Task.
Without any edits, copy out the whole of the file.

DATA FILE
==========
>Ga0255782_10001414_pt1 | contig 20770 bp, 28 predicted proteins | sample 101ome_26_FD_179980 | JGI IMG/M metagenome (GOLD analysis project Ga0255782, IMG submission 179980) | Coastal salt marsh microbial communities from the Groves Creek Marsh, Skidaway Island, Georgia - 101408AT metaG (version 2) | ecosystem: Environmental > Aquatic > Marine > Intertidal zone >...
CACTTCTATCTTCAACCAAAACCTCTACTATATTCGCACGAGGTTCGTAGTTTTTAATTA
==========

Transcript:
>Ga0255782_10001414_pt1 | contig 20770 bp, 28 predicted proteins | sample 101ome_26_FD_179980 | JGI IMG/M metagenome (GOLD analysis project Ga0255782, IMG submission 179980) | Coastal salt marsh microbial communities from the Groves Creek Marsh, Skidaway Island, Georgia - 101408AT metaG (version 2) | ecosystem: Environmental > Aquatic > Marine > Intertidal zone >...
CACTTCTATCTTCAACCAAAACCTCTACTATATTCGCACGAGGTTCGTAGTTTTTAATTA